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Australian bonds an alternative to UK gilts – Kames Capital

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  • Australian bonds an alternative to UK gilts – Kames Capital

GLOBAL - UK pension funds seeking alternative ways of hedging against inflation could seek exposure to Australian index-linked bonds, Kames Capital has argued.

The suggestion comes as research by consultancy PwC found that future inflation rates were being overestimated, leading to sponsors committing as much as £50bn (€57.3bn) in unnecessary funding commitments to UK defined benefit (DB) schemes.

Speaking at the Local Government Pension Investment Forum in London, Kames' head of multi-asset investing Scott Jamieson displayed a graph showing that the UK's consumer prices index (CPI) had risen at almost precisely at the same rate at Australia's retail prices index (RPI) since 1978.

He suggested inflation-linked bonds issued by the country's federal Treasury could therefore be used by UK schemes to hedge against price increases.

Jamieson joked: "We are the same English-speaking, beer-swilling, hedonistic consumers the Australians are."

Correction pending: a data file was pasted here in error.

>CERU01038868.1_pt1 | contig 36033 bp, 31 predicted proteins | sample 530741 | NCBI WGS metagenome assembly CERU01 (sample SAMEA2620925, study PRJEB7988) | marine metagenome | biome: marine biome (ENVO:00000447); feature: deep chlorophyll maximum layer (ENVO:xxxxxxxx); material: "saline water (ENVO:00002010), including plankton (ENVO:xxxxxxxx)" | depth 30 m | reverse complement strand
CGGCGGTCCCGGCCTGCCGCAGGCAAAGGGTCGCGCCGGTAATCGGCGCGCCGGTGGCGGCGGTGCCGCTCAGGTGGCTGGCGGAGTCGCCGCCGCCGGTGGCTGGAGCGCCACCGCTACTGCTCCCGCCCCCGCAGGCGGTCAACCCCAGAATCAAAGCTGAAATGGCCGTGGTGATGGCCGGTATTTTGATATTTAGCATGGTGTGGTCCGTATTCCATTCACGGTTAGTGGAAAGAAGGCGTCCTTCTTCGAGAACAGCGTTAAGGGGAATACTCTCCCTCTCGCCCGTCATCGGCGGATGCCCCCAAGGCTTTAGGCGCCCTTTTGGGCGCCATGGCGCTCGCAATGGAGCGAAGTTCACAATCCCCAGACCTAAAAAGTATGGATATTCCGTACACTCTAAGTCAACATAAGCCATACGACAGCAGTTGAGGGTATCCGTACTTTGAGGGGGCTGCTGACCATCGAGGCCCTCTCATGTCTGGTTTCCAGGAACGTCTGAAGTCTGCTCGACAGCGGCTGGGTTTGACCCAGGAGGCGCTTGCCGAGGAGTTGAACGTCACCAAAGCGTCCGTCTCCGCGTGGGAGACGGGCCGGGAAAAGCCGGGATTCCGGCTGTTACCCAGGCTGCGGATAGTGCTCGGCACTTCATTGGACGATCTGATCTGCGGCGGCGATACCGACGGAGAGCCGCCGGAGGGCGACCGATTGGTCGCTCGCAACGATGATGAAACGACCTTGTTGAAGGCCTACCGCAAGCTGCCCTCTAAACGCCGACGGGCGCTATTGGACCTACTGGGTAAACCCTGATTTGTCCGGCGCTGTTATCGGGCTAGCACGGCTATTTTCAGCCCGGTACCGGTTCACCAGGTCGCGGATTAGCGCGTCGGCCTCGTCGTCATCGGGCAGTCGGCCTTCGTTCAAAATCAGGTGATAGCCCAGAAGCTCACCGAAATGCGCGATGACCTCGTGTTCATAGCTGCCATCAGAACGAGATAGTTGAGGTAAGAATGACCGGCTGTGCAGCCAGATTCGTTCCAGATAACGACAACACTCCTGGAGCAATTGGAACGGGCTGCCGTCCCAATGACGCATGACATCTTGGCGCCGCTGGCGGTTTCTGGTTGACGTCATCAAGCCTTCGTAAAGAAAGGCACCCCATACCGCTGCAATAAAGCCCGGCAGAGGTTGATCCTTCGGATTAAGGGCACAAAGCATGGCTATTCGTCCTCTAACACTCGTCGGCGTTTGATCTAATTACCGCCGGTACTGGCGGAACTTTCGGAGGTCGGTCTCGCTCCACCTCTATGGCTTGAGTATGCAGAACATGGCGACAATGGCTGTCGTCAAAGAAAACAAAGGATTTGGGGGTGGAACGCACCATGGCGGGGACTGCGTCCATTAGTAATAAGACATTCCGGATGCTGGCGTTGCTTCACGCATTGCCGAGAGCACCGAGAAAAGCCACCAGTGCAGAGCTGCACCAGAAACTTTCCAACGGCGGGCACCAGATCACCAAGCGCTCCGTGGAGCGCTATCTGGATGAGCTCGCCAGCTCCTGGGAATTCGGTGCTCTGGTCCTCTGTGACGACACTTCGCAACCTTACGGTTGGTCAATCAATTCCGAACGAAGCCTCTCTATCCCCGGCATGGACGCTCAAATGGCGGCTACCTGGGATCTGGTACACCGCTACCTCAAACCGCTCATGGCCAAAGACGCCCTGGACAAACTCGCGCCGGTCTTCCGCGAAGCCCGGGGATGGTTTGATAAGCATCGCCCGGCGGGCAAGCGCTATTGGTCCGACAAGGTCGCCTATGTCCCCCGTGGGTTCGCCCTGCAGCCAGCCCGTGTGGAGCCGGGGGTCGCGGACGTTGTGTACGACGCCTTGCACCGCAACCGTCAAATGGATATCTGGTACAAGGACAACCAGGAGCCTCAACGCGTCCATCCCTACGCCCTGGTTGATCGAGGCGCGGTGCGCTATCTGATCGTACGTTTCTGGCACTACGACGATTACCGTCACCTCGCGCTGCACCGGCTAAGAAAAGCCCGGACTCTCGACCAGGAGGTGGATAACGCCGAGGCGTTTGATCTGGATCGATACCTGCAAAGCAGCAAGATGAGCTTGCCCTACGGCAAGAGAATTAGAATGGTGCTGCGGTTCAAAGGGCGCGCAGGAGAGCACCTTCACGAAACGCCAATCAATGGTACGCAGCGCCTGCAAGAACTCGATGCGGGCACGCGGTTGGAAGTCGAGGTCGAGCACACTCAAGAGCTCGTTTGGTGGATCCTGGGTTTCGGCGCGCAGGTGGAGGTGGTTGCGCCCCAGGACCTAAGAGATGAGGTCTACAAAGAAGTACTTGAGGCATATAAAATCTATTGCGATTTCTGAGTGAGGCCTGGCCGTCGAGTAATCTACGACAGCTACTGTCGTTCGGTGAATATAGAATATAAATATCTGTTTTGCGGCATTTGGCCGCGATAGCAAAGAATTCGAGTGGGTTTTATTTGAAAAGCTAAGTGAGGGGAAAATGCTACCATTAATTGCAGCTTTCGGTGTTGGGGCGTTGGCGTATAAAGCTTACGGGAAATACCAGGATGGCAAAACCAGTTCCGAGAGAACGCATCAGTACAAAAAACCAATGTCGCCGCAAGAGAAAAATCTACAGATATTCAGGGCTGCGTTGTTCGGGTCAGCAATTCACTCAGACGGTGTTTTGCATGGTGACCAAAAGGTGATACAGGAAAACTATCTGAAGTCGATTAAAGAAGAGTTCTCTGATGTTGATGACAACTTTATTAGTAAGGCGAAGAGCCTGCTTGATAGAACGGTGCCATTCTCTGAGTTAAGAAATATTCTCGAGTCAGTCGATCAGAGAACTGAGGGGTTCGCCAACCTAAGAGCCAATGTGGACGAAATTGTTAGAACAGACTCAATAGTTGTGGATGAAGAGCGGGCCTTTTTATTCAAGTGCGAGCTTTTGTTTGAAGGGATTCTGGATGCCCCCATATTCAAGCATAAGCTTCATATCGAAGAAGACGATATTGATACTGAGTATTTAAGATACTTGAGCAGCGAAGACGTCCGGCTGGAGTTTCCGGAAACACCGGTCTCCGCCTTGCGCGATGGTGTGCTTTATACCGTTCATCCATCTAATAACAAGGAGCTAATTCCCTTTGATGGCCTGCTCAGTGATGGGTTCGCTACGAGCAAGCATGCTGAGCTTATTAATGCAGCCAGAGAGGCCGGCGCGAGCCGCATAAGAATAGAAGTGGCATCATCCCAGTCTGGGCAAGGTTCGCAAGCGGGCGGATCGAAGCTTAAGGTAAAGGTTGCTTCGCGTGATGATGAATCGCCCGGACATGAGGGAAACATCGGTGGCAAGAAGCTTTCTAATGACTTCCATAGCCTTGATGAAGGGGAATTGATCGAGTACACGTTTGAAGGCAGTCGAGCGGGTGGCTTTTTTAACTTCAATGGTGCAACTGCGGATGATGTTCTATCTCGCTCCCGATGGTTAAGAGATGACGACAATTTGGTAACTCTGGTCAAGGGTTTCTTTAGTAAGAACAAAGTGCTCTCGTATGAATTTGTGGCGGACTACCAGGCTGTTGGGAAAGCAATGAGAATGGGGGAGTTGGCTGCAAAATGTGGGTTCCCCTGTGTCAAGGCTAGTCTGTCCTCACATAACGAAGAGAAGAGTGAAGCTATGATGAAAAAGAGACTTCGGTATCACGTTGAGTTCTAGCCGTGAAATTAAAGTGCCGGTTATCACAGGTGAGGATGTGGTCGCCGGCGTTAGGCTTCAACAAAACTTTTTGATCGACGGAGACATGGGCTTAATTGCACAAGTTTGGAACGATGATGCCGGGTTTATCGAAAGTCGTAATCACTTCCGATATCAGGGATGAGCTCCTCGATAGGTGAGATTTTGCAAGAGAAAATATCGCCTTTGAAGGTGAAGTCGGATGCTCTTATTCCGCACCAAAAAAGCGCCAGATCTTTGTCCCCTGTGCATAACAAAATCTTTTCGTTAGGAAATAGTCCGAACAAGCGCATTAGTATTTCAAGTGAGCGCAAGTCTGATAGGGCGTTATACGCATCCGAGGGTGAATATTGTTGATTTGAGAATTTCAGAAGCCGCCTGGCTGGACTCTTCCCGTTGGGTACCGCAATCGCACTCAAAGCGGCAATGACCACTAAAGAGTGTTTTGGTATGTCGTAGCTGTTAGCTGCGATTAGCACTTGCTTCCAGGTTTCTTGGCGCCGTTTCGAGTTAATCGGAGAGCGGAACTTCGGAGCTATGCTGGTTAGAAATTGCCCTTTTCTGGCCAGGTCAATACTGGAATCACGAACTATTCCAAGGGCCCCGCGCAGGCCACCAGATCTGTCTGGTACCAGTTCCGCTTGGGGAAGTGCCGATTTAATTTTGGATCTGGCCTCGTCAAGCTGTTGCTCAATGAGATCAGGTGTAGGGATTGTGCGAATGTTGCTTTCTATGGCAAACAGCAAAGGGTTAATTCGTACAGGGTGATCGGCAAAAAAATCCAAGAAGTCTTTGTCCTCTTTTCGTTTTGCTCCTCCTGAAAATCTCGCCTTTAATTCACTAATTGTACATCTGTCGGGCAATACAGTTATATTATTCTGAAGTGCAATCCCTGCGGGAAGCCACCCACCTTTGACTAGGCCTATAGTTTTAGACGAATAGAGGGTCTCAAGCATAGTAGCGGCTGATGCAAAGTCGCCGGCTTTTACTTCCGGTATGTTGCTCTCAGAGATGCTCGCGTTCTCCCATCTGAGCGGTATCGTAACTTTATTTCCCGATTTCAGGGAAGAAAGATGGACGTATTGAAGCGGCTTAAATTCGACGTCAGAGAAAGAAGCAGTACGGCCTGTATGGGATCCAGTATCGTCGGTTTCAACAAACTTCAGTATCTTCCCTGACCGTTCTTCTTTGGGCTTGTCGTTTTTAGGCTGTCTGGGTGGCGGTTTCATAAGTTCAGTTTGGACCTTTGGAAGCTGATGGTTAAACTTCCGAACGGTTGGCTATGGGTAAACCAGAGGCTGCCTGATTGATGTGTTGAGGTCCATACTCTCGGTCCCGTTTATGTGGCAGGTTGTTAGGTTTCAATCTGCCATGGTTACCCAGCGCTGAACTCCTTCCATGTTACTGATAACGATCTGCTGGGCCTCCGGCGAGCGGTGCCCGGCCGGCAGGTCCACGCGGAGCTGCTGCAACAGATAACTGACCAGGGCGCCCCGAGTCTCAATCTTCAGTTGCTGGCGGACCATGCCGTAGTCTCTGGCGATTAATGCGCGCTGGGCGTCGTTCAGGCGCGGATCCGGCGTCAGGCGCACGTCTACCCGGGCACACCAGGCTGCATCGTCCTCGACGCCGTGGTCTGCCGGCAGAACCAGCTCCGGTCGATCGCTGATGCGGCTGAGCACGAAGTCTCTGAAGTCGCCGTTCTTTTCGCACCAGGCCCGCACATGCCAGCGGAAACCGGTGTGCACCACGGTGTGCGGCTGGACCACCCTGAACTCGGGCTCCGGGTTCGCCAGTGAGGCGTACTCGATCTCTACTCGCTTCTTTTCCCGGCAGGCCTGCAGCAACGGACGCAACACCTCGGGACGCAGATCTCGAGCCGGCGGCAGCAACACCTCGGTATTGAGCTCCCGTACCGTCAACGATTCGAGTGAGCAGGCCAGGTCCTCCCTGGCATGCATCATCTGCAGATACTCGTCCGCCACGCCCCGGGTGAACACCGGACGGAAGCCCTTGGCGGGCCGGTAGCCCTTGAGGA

Explaining the current benefits, he noted that while real UK gilt yields offered a negative return of 0.3%, Australian bonds offered 1.76% as of August.

Discussing how UK pension funds could "survive" inflation, he suggested that, if schemes were interested in alternative ways of safeguarding against it, then commodity investments would be a potential way of gaining exposure to the "front end" of price increases.

Jamieson described infrastructure as a "fad", but admitted that the advantage of locking in the illiquidity premium, as well as exposure to an inflation-linked investment were important for pension funds.

However, he seemed wary of the infrastructure industry and said: "There just seems to be more managers than investors."

He added that while there was a place for property in portfolios, he was cautious about the pressures placed on leases by the market environment.

Consultancy PwC meanwhile claimed that RPI inflation rates had been "consistently overstated" by 1%, when comparing the measure of market-implied inflation, on which projections for pension funds were based, to the actual rate of inflation.

Raj Mody, head of PwC's pension practice, stressed the importance of possessing an accurate picture of scheme deficits, especially as these widened due to the stock market "doldrums".

"While pension schemes tend to make a small deduction to market-derived inflation models, say up to 0.25% per annum, our analysis suggests this still leaves a significant overstatement in likely pension scheme liability values," he said.

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